Saturday, December 6, 2014

Have you seen my eco-friendly earrings
made from tagua nut?

Posted by Amanda Villaruel | |
For my birthday I got these beautiful, red earrings made from tagua nut. This beauty is handmade by artisans in Colombia :-)

Frankly, I had never heard about tagua nut until the day I unpacked the earrings! 
My beautiful red Tagua nut earrings - Colombian jewelry
Tagua nut earrings from Angelica Leon Design

I did some digging though, and did you know that the tagua nut goes by many names like vegetable ivory and natural ivory? Basically it's a nut from a palm tree, and it's considered as one of the eco-friendly materials from the South American rain forest, mostly found in Ecuador and Colombia. 

The designer behind the earrings is Angelica Leon, who grew up in Bogota and she now lives in my hometown, Oslo. Not only does she design earrings, but also necklaces, bracelets, ear studs and rings. And their raw material is the vegetable ivory.

Check out her collection of tagua nut jewelry (opens in a new window)
Information about the tagua nut earrings made by Angelica Leon Design
Information about the tagua nut earrings made by Angelica Leon Design

What is vegetable ivory?

At first glance the vegetable ivory looks much like animal ivory; they're white, hard and share the same texture.

Before they can be worked with, the nuts need to be dried in the sun which can take a few weeks or even months - it all depends on the weather condition. It's amazing how you can transform something so plain, into a beautiful piece of jewelry. And one of the main reasons for that is the nut takes dye easily, by boiling it in natural colored powders.

When they're ready, the earrings are polished which brings out the material's structure.

Also read: 17 personal tips on how to travel sustainably and ethically.
The tagua nut - alternative to animal ivory. Copyright: Jack Kunnen / 123RF Stock Photo
The tagua nut.
Copyright: Jack Kunnen / 123RF Stock Photo

I'm not going to glorify the tagua nut because every raw material has at least one weak spot.

The drawback of vegetable ivory is that prolonged exposure to sun or water can cause the piece to crack and the color to fade. But then again, most jewelry should be kept from exposure to sunlight and that also includes silver jewelry. So, there's nothing new here ;-)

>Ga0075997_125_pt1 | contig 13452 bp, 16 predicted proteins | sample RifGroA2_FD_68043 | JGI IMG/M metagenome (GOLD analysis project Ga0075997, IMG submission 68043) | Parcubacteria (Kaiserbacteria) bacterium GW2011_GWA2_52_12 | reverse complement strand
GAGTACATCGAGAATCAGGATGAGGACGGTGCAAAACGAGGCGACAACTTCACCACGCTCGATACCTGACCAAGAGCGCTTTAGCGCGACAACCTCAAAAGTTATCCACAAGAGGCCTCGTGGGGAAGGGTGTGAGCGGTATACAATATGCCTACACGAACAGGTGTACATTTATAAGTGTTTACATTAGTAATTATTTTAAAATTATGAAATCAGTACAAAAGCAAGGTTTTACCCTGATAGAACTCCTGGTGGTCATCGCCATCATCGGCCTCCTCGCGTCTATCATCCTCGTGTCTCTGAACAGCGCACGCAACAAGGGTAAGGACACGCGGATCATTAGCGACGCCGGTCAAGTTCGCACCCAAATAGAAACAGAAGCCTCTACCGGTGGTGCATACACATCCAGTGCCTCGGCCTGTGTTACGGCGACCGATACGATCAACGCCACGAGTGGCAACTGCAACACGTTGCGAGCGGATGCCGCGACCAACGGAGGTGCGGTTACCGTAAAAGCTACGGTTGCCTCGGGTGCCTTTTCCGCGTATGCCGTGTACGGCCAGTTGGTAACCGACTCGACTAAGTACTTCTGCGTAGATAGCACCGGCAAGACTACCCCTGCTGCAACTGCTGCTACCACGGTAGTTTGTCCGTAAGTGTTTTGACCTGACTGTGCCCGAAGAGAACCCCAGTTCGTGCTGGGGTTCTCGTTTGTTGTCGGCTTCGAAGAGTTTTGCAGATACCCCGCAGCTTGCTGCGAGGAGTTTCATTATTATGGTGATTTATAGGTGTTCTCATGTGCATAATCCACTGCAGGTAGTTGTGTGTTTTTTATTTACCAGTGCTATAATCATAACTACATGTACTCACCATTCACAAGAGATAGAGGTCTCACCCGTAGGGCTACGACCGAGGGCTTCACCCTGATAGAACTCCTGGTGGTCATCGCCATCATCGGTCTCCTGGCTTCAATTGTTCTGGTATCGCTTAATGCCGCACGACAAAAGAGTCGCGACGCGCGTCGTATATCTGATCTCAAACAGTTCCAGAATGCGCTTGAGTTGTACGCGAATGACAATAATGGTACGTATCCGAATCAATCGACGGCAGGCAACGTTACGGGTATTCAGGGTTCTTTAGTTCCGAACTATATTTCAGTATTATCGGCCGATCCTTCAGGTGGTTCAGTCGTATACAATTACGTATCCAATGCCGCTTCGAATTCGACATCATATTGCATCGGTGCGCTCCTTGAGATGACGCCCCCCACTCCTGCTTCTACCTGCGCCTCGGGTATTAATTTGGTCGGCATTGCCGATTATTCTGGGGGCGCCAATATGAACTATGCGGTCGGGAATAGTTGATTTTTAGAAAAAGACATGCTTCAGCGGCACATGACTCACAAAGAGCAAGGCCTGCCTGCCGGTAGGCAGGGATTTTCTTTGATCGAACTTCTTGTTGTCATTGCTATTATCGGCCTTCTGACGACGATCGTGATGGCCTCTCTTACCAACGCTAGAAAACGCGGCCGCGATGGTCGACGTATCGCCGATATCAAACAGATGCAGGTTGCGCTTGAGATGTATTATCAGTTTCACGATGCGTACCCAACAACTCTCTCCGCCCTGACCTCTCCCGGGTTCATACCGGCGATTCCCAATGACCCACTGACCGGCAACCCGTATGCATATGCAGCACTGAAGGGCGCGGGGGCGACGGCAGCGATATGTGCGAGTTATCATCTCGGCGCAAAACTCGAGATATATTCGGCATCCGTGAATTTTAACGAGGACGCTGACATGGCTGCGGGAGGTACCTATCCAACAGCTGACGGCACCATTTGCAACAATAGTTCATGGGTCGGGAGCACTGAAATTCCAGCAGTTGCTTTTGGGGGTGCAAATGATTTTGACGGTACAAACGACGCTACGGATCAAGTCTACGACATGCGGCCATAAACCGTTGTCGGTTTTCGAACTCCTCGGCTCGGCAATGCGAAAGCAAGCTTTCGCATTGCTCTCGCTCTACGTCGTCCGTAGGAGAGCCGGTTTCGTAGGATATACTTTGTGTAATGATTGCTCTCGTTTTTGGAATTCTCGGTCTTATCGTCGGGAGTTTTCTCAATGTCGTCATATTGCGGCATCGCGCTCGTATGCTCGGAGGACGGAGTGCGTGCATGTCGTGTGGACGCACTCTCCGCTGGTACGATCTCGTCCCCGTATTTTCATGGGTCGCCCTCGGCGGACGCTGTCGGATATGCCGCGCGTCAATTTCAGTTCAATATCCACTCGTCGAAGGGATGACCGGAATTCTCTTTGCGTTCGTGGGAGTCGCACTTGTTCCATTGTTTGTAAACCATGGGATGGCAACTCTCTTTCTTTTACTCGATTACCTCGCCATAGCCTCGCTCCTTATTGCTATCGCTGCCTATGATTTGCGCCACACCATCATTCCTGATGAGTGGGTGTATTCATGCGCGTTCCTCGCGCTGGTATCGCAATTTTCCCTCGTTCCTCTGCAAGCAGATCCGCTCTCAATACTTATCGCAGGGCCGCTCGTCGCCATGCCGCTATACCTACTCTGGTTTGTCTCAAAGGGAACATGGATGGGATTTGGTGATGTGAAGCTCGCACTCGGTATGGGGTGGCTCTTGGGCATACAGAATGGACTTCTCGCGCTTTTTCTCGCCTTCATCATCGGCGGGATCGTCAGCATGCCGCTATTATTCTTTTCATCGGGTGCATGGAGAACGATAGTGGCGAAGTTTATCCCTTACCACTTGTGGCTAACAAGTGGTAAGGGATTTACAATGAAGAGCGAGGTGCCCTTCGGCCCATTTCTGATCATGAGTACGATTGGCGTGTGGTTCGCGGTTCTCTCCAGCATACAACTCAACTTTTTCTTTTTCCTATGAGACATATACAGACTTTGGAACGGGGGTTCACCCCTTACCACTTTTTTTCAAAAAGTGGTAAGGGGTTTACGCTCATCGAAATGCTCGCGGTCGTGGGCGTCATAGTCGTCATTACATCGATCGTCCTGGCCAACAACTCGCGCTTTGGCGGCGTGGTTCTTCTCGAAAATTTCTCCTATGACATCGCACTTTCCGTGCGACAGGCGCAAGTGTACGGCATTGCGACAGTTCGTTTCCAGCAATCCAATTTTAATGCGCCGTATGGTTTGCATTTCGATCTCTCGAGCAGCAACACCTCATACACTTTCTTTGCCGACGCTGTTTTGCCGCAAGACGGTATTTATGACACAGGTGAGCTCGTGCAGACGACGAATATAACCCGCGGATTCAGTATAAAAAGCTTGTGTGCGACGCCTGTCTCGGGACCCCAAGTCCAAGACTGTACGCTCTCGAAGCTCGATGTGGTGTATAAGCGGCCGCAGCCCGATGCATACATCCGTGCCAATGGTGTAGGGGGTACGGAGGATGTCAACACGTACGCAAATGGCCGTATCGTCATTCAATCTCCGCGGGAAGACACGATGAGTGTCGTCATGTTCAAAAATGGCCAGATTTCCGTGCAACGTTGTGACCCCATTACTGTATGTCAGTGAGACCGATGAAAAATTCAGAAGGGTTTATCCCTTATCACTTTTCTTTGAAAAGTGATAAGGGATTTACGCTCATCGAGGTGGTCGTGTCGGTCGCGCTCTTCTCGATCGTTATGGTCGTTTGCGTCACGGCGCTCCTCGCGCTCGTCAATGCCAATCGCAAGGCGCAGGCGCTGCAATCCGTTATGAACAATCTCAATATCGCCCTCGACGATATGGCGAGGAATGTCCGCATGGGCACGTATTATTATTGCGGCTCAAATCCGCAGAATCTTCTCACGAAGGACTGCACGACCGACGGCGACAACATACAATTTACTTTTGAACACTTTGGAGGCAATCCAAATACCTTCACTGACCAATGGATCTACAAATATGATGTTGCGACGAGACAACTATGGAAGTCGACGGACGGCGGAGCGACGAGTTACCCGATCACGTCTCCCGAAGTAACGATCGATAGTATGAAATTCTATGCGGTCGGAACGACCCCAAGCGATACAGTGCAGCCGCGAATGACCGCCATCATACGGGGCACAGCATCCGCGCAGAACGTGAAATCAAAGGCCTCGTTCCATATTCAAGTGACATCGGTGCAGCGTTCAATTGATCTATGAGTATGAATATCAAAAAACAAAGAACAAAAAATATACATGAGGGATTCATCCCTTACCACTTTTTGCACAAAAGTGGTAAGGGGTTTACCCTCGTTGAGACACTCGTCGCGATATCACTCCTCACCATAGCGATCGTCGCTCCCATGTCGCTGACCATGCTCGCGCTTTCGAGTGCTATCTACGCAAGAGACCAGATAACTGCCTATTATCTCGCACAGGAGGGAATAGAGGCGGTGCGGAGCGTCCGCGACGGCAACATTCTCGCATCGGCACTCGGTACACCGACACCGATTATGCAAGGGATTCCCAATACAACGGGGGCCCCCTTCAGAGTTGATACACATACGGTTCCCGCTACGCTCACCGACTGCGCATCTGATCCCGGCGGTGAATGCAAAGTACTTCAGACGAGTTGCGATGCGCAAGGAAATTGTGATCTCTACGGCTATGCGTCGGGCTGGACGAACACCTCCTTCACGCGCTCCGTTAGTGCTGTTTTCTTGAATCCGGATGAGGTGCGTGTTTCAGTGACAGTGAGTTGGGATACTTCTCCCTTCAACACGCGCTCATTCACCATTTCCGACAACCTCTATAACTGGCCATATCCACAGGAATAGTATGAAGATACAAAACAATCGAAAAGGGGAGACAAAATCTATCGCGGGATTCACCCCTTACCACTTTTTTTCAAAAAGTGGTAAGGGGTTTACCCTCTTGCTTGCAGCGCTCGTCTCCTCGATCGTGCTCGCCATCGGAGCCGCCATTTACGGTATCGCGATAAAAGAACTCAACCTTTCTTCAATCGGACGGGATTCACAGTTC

Obviously, purchasing jewelry made from this type of nut is far more sustainable than jewelry made from animal ivory, which derives from the tusks and teeth of animals.

Many animals are killed, just for the tusks.

A study from Colorado State University suggests that ivory poachers are killing animals faster than they're being born.1 And that 100,000 elephants were killed between 2010 and 2012 because of the illegal poaching trade. This alone is reason enough to avoid animal ivory, and switch over to sustainable materials, like the tagua nut. 

And let's not forget about the people behind the vegetable ivory jewelry.

Enamore Treasures writes that more than 50.000 families in Ecuador earn a living based on the nuts. And according to Colombian Craft Designs, working with vegetable ivory can generate five times more income than working on cattle ranches or banana plantations. It can also be used as an incentive for the people in South America to stay away from working in the drug plantations.

Plantations = clearing and destroying rain forest to meet land needs.

So, why consider jewelry made from tagua nut?

  1. An eco-friendly option that contributes to the preservation of the rain forest in South America

  2. You're supporting craft work and not mass-produced jewelry

  3. Jewelry made from vegetable ivory are hand-made and original, and colorful options to your indie style and wardrobe ;-)

Sources used in this article:
  •  1 "Elephant crisis: Ivory poachers are killing animals faster than they are being born" -
  • Colombian Craft Designs, Enamore Treasures

Have your say about what you just read :)

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